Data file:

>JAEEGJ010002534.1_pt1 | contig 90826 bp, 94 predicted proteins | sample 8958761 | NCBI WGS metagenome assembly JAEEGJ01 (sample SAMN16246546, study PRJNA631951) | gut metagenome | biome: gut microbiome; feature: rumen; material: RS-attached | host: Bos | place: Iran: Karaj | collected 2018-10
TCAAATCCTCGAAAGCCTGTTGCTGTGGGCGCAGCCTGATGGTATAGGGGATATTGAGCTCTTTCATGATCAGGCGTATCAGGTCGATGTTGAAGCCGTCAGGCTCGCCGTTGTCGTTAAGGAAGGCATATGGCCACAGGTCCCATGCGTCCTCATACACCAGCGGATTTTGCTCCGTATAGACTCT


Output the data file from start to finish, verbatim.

>JAEEGJ010002534.1_pt1 | contig 90826 bp, 94 predicted proteins | sample 8958761 | NCBI WGS metagenome assembly JAEEGJ01 (sample SAMN16246546, study PRJNA631951) | gut metagenome | biome: gut microbiome; feature: rumen; material: RS-attached | host: Bos | place: Iran: Karaj | collected 2018-10
TCAAATCCTCGAAAGCCTGTTGCTGTGGGCGCAGCCTGATGGTATAGGGGATATTGAGCTCTTTCATGATCAGGCGTATCAGGTCGATGTTGAAGCCGTCAGGCTCGCCGTTGTCGTTAAGGAAGGCATATGGCCACAGGTCCCATGCGTCCTCATACACCAGCGGATTTTGCTCCGTATAGACTCT